But many Christian/"pro-family" gang-bangs could easily be compared to KKK rallies. They preach hatred and intolerance of women, LGBT folks, atheists and/or other groups. They actively advocate and even plan the eradication of other people's rights. The only thing that's missing is the burning crosses on people's lawns. But the death threats atheists get whenever they challenge Christian privilege are close enough to that so…

    • http://www.blogger.com/profile/12045468316613818510 Blue Devil Knight

      There are always parallels: for instance, both involved people getting together for something they believe in.

      However, that doesn't justify the invidious blind stupidity at Victor's blog. I have lost respect for Victor and his followers.

      If it were an atheist blog where people painted a Christian meeting in such an invidious way, I would strongly denounce the unfair comparisons and point out people were being silly. None of the flock is doing that over there, to my surprise.

      I consider this a bridge burned.

    • http://www.blogger.com/profile/11030669424412573308 Chris

      Reppert's blog has degenerated horribly over the past year or so. He recently mentioned (in a comment, not sure how serious he was) that he was thinking of quitting it to 'work on more important things' (IIRC) due to the atheist trolls/overall tone of the comboxes, and yet he deserves his trolls, both Christian and atheist, for posting drivel like this. He is so upset by Dawkins, Inc., that he charges into the same type of behavior he condemns – yet another example of how Christianity doesn't seem to have any significant overall effect on one's behavior; Christians react just as pettily as anyone else. But they're still 'saved' after death, I guess.

    • http://www.blogger.com/profile/12045468316613818510 Blue Devil Knight

      It truly has become a cesspool over there.

    • http://www.blogger.com/profile/16641266062186767500 Keith Parsons

      Victor Reppert is a personal friend, but, as Aristotle said, we must value truth even more than friendship. Yes, I have noticed a definite intellectual deterioration at Dangerous Idea. Just as one case in point, I noticed a few weeks ago that Victor had posted a memoir by the son of late Australian philosopher David Stove.

      I always enjoyed Stove's philosopher-as-curmudgeon approach, at least until his bizarre anti-Darwin rant. His critique of "irrationalist" philosophers of science was a hoot, and I largely agreed with it. Anyway, Stove was an atheist, and his son's memoirs chronicle Stove's final, sad decline and death.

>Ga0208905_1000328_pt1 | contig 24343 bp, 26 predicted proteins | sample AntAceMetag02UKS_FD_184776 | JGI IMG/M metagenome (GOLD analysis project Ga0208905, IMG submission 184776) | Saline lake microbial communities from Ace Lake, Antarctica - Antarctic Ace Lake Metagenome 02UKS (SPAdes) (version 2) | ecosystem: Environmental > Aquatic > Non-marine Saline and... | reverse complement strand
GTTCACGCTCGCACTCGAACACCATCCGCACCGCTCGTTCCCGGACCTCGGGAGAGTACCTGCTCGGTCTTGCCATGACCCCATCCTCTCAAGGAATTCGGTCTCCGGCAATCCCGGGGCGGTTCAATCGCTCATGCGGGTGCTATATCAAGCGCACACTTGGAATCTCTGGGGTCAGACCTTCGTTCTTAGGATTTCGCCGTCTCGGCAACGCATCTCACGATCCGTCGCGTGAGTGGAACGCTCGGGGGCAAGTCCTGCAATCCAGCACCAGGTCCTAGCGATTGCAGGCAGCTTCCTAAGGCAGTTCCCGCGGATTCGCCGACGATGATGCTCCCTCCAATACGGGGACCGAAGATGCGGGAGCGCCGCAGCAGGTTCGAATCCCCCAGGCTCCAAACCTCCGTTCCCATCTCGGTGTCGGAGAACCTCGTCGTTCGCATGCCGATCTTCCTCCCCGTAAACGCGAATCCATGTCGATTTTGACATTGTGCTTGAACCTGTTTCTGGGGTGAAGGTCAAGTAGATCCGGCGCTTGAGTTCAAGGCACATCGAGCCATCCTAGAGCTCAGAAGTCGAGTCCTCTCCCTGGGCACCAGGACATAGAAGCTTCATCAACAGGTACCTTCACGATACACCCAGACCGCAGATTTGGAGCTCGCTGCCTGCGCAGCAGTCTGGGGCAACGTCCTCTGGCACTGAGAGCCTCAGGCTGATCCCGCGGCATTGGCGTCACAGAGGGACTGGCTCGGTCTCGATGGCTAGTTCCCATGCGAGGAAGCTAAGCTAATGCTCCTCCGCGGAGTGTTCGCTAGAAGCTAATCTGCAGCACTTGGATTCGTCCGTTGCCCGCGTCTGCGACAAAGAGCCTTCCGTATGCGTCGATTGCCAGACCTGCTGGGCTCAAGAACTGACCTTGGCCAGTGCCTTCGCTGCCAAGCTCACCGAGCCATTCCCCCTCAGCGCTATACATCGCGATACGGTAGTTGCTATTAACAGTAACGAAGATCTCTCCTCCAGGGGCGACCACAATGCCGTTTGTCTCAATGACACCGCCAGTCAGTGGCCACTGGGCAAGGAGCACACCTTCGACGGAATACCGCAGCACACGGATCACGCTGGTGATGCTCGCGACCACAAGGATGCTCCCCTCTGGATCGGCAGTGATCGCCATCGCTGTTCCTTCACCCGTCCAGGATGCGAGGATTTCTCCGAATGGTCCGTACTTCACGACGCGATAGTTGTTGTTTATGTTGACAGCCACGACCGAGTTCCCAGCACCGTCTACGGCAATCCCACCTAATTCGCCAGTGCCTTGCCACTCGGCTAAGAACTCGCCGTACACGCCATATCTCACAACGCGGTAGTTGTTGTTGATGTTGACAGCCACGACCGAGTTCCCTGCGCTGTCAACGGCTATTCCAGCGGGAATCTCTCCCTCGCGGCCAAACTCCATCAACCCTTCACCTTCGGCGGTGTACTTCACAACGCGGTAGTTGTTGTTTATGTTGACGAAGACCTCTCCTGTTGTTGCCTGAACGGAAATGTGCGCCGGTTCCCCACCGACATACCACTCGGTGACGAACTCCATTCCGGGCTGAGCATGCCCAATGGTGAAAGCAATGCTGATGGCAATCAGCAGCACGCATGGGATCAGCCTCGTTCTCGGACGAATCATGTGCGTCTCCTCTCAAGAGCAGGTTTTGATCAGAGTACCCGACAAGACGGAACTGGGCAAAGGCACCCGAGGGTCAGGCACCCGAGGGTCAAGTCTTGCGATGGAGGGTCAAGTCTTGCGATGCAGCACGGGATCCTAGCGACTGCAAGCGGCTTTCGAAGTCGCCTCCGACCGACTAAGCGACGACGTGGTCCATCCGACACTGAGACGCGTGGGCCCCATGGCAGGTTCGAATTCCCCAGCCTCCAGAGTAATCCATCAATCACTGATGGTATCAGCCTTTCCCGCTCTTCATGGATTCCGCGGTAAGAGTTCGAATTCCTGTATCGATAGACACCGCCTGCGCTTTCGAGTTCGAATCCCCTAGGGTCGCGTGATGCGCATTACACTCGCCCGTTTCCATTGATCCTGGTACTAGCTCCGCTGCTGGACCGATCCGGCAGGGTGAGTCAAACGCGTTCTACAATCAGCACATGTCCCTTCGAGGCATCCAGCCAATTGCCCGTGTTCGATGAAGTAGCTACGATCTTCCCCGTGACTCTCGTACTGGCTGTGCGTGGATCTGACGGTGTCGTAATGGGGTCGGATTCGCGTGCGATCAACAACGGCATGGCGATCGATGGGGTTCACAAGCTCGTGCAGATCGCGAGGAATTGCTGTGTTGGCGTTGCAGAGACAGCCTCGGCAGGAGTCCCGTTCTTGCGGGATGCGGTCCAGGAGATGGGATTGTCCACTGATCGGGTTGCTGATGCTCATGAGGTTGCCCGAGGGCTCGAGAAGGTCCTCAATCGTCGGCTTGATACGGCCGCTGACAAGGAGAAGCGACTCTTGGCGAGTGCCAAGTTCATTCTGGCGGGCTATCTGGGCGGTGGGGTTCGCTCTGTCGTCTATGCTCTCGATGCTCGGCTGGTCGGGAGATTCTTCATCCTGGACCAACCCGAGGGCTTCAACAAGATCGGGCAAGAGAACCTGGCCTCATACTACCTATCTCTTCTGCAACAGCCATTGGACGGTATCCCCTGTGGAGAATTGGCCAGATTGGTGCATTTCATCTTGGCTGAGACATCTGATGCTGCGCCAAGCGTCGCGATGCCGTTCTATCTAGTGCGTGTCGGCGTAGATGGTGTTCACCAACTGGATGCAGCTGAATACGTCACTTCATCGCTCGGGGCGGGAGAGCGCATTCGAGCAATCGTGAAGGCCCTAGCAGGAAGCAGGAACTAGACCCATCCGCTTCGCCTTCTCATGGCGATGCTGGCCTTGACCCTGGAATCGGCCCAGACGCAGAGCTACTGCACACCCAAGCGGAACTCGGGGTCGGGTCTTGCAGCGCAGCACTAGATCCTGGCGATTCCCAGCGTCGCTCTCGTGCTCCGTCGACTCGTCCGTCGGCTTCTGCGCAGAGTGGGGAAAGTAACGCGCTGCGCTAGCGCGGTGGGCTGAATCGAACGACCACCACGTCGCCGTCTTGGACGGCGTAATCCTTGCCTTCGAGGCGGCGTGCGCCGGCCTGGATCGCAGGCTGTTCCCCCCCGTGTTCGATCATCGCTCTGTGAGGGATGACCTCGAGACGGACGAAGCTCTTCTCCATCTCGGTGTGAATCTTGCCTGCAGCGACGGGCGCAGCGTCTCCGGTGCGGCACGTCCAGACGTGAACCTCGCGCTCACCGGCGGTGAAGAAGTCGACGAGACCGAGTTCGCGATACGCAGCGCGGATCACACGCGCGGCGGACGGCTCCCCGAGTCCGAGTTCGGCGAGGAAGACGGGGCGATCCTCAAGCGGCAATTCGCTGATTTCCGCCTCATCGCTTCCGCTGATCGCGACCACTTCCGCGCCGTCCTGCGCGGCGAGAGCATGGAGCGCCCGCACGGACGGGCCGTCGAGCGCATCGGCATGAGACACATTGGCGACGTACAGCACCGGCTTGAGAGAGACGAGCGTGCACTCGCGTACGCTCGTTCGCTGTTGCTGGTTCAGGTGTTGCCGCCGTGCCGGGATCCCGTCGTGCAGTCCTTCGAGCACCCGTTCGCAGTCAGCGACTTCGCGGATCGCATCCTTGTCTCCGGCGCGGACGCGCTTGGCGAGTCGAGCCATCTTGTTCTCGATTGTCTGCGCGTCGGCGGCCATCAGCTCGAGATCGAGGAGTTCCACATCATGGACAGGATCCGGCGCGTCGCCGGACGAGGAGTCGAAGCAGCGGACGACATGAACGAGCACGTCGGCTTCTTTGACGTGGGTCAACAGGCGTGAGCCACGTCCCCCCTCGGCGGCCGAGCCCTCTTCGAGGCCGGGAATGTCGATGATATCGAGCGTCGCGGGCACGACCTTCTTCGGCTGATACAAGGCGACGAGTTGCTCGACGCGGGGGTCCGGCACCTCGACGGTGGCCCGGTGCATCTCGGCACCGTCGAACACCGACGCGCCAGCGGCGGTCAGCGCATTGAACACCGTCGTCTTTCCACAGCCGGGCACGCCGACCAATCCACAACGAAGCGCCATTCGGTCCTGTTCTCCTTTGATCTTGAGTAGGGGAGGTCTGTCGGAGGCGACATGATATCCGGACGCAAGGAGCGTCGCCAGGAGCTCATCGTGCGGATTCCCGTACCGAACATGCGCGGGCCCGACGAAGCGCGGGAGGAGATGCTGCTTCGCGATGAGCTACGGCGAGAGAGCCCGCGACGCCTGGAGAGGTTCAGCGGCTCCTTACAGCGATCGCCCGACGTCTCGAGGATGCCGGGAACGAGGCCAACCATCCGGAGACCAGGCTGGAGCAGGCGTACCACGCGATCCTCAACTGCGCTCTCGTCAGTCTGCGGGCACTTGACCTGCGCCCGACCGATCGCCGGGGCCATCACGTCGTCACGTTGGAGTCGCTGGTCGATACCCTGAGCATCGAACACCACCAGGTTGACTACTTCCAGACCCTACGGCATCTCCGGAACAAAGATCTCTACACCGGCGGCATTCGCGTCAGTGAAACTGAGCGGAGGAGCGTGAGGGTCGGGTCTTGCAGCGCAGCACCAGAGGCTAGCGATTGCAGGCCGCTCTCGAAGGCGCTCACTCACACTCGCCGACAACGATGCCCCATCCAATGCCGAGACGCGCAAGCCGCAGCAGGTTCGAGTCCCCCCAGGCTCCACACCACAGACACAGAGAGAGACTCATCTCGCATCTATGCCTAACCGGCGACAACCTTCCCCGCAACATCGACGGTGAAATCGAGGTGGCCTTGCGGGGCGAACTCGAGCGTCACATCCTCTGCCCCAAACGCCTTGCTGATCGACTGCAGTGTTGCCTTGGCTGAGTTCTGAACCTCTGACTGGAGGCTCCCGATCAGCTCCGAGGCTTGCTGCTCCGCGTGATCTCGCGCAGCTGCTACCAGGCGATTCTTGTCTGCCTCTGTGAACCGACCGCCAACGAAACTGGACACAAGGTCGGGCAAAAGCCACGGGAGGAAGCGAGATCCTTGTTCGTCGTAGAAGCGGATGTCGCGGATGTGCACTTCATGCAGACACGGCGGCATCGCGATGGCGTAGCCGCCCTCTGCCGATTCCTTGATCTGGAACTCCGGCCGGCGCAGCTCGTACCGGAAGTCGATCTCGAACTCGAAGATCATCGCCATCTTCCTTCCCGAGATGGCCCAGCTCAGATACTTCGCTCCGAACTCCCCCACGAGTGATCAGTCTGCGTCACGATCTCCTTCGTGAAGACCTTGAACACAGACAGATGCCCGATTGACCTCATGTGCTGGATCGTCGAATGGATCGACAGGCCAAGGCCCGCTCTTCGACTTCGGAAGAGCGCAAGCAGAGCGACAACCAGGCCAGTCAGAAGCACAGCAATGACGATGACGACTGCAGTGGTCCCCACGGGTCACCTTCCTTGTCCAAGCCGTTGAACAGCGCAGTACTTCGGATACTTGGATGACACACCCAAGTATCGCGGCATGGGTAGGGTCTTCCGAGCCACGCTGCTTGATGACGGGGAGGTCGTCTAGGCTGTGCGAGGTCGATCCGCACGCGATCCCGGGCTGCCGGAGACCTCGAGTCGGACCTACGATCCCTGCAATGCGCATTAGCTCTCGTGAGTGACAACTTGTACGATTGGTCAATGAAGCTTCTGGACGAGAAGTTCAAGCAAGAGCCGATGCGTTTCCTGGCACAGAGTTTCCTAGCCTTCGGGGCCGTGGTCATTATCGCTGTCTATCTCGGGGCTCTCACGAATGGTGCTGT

It really appalled me that Victor would apparently be trying to make apologetic hay out of this man's suffering. Not only is it exploitative, but it represents a very disreputable genre. One of the lowest and slimiest of apologetic endeavors has long been to portray unbelievers on their deathbeds. The claim, of course, is that the unbeliever loses all courage when finally facing eternity. The fact that the unbeliever often did no such thing was, of course, no deterrent to claiming that he did. James Moore's The Darwin Myth chronicles how this was done in Darwin's case. Though repeatedly repudiated by the Darwin children who were present at their father's final days and death, the legend quickly spread that Darwin had despaired, repudiated his theory, and cried for salvation. Such garbage is disgraceful.

      Even if Stove's last days were sad, as I say, to exploit this for ideological purposes is inexcusable. Besides, in my 60 years I have seen quite a few good Christians in extremis. It was often ugly. I can't remember any that went with a smile on the face. Indeed, I had an aunt who expired at age 91 last July. She was one of the most devout persons I ever knew. She died cussing like a sailor. I say "good for her." Don't go gentle into that good night. Not exactly the way I think Victor would expect a Christian to go, though.

    • http://www.blogger.com/profile/10962948073162156902 Victor Reppert

      http://dangerousidea.blogspot.com/2012/05/by-way-of-clarification-atheism-and.html

      I think my point was expressed inaccurately. The rally itself was not equivalent to a KKK rally, but the expressions of hatred there were, nonetheless, expressions of hatred, and they are not more respectable than other expressions of hatred in virtue of their being in the name of "reason" or "science." I am further claiming that these expressions of hatred would be far less tolerable in the eyes of many if we were to substitute "Jews," "atheists," or "homosexuals, or "African-Americans."

    • http://www.blogger.com/profile/10962948073162156902 Victor Reppert

      Let's see.

      Dawkins not only mocked the Eucharist, he advised the crowd to ask Catholics, “Do you really believe…that when a priest blesses a wafer, it turns into the body of Christ?”

      OK, I don't believe in transubstantiation, but where is there a recognizable argument here against it? Is it criticism, or just mockery? The answer, for an orthodox Catholic, is going to be "Yes. Next question?"

    • http://www.blogger.com/profile/10962948073162156902 Victor Reppert

      It is somewhat dismaying to see people I respect get the wrong message from my post. But being clear is, after all, very important, and your responses do reflect a literal reading of what I said.

    • http://www.blogger.com/profile/16342860692268708455 Angra Mainyu

      Victor Reppert

      Dawkins not only mocked the Eucharist, he advised the crowd to ask Catholics, “Do you really believe…that when a priest blesses a wafer, it turns into the body of Christ?”

      OK, I don't believe in transubstantiation, but where is there a recognizable argument here against it? Is it criticism, or just mockery? The answer, for an orthodox Catholic, is going to be "Yes. Next question?"